KENNETH G. VIGIL, Plaintiff - Appellant,
CAROLYN W. COLVIN, Acting Commissioner of Social Security, Defendant - Appellee
(D.C. No. 1:13-CV-01896-CBS). (D. Colo.).
For KENNETH G. VIGIL, Plaintiff - Appellant: Michael W. Seckar, Law Office of Michael W. Seckar, Pueblo, CO.
For CAROLYN W. COLVIN, Acting Commissioner of Social Security, Defendant - Appellee: Douglas Allen Fletcher, Alexess D. Rea, Social Security Administration, Region VIII, Office of the General Counsel, Denver, CO; J. Benedict Garcia, Office of the United States Attorney, District of Colorado, Denver, CO.
Before TYMKOVICH, HOLMES, and McHUGH, Circuit Judges.
Carolyn B. McHugh, Circuit Judge
ORDER AND JUDGMENT[*]
Kenneth G. Vigil appeals from the denial of his application for disability insurance and supplemental security income benefits. Exercising jurisdiction under 28 U.S.C. § 1291 and 42 U.S.C. § 405(g), we affirm.
Vigil filed for benefits alleging disability due to a bad left knee and ankle, anxiety, depression, and pain in his left heel and back. He requested and received a hearing before an administrative law judge (" ALJ" ) at which he was represented by counsel. Vigil and a vocational expert (" VE" ) testified.
The ALJ found that Vigil has severe impairments of degenerative changes of the lumbar spine, status post-left knee anterior cruciate ligament (" ACL" ) repair, obesity, major depressive disorder, and generalized anxiety disorder. He then determined that Vigil could not perform his past relevant work as a fiberglass maker, spot welder, auto detailer, hog farmer, concrete laborer, or brick maker. The ALJ found that Vigil has the residual functional capacity (" RFC" ) to perform light work as defined in 20 C.F.R. § 404.1567(b), except that he can only occasionally bend, squat, and kneel; is unable to climb ropes, ladders, or scaffolds; can occasionally operate foot or leg controls; is unable to perform complex tasks, such that he is limited to jobs with a specific vocational preparation (" SVP" ) of one or two;  and he cannot deal with the general public. After considering the VE's testimony, the ALJ determined Vigil could perform other work that existed in substantial numbers in the national economy. Accordingly, the ALJ denied benefits at step five of the five-step sequence for determining disability. See Wall v. Astrue, 561 F.3d 1048, 1052 (10th Cir. 2009) (summarizing steps). The Appeals Council denied review, and the district court affirmed.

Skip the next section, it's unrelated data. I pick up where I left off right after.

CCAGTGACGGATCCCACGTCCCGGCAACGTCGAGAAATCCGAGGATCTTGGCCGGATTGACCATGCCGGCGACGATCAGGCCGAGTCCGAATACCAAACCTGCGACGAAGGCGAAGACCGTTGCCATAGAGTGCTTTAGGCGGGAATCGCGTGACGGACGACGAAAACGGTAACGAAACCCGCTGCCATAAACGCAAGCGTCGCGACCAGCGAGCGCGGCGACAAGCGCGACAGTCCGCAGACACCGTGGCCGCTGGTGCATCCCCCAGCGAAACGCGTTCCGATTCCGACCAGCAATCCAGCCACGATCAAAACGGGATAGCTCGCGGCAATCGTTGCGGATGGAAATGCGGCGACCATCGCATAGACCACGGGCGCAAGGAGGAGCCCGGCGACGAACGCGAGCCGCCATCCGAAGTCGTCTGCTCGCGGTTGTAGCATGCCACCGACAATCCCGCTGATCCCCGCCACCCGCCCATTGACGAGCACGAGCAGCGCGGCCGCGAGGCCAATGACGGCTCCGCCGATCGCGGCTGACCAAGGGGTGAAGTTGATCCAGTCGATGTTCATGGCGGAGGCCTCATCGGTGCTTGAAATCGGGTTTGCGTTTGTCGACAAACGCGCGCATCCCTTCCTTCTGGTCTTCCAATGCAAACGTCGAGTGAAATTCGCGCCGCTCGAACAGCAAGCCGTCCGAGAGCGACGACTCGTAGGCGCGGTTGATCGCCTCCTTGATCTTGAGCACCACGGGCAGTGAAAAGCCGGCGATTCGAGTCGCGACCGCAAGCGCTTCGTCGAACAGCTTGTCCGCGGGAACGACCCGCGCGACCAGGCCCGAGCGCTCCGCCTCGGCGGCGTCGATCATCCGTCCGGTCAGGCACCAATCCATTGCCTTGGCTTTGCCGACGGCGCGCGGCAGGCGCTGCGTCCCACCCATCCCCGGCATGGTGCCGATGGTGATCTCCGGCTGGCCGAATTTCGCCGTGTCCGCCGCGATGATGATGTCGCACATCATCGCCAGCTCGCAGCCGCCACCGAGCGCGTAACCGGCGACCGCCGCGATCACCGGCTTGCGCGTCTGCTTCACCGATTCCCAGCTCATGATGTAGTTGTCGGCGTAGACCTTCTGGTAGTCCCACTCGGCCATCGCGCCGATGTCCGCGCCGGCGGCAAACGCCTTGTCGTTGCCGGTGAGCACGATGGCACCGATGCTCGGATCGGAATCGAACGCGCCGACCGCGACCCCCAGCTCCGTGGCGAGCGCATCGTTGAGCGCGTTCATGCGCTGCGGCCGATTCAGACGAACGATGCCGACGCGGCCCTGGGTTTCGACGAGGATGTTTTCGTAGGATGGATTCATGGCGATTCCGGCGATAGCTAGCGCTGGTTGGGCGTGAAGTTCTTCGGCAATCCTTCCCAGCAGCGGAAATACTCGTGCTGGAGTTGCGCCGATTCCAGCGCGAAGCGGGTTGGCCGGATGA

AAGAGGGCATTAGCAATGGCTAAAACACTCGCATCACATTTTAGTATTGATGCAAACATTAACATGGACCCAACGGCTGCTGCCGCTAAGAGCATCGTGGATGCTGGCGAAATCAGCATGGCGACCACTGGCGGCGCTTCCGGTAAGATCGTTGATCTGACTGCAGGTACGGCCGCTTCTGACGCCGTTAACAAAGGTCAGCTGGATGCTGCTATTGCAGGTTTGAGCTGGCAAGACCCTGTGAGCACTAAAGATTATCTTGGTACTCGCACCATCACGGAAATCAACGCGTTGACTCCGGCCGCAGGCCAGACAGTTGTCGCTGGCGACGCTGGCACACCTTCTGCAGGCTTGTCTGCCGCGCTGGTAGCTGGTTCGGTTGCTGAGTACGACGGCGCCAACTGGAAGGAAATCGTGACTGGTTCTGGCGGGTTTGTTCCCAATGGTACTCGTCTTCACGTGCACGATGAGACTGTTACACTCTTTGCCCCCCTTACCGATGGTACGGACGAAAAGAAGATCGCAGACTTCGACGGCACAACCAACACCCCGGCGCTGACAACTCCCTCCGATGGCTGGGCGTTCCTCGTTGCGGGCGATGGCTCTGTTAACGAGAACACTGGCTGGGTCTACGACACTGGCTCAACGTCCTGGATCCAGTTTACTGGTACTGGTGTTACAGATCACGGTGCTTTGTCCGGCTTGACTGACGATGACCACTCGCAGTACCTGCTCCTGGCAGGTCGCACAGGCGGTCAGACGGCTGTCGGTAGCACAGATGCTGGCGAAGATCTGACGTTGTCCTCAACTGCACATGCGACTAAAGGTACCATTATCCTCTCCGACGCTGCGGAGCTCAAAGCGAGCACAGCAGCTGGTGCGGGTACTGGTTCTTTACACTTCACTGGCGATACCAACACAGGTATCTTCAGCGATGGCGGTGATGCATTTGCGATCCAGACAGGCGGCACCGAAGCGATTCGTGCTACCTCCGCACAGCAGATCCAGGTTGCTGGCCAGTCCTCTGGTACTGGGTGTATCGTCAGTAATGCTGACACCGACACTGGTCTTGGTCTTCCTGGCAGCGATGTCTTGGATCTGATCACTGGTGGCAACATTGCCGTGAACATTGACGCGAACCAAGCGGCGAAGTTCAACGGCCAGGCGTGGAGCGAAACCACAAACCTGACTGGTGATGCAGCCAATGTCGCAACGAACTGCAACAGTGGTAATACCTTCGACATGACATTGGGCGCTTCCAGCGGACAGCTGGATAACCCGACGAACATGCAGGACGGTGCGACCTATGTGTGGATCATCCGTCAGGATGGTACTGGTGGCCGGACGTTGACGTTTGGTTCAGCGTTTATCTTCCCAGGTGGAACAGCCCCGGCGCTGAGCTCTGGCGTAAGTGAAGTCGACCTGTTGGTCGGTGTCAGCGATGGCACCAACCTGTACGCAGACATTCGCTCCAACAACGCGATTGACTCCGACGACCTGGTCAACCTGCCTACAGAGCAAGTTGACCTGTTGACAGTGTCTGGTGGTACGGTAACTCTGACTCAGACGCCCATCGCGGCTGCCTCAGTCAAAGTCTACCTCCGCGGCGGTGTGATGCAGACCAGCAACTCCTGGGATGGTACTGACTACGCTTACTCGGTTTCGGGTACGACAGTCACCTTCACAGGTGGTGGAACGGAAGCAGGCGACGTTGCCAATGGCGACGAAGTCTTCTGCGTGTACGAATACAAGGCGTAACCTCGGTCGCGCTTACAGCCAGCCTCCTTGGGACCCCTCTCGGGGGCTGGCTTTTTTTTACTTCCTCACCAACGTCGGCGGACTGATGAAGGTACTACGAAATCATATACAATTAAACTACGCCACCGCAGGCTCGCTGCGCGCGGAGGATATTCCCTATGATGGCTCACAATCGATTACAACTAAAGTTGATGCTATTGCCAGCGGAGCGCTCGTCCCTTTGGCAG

" We review the Commissioner's decision to determine whether the factual findings are supported by substantial evidence and whether the correct legal standards were applied." Mays v. Colvin, 739 F.3d 569, 571 (10th Cir. 2014) (internal quotation marks omitted). " In reviewing the ALJ's decision, we neither reweigh the evidence nor substitute our judgment for that of the agency." Newbold v. Colvin, 718 F.3d 1257, 1262 (10th Cir. 2013) (internal quotation marks omitted). Vigil asserts two arguments on appeal: (1) the ALJ did not have a valid reason for rejecting the standing and walking restrictions described by his consultative physician, Dr. Summerlin, and (2) the ALJ improperly accounted for his memory and concentration deficits by limiting the skill level of work.
Vigil first argues that the ALJ erred in evaluating the medical source opinion evidence from consultative examiner Dr. Summerlin when he determined Vigil's RFC. An ALJ must " give consideration to all the medical opinions in the record [and] discuss the weight he assigns to such opinions." Keyes-Zachary v. Astrue, 695 F.3d 1156, 1161 (10th Cir. 2012) (citations omitted). When assessing a medical opinion, the ALJ must consider the factors listed in 20 C.F.R. § 404.1527(c) and give good reasons for the weight ...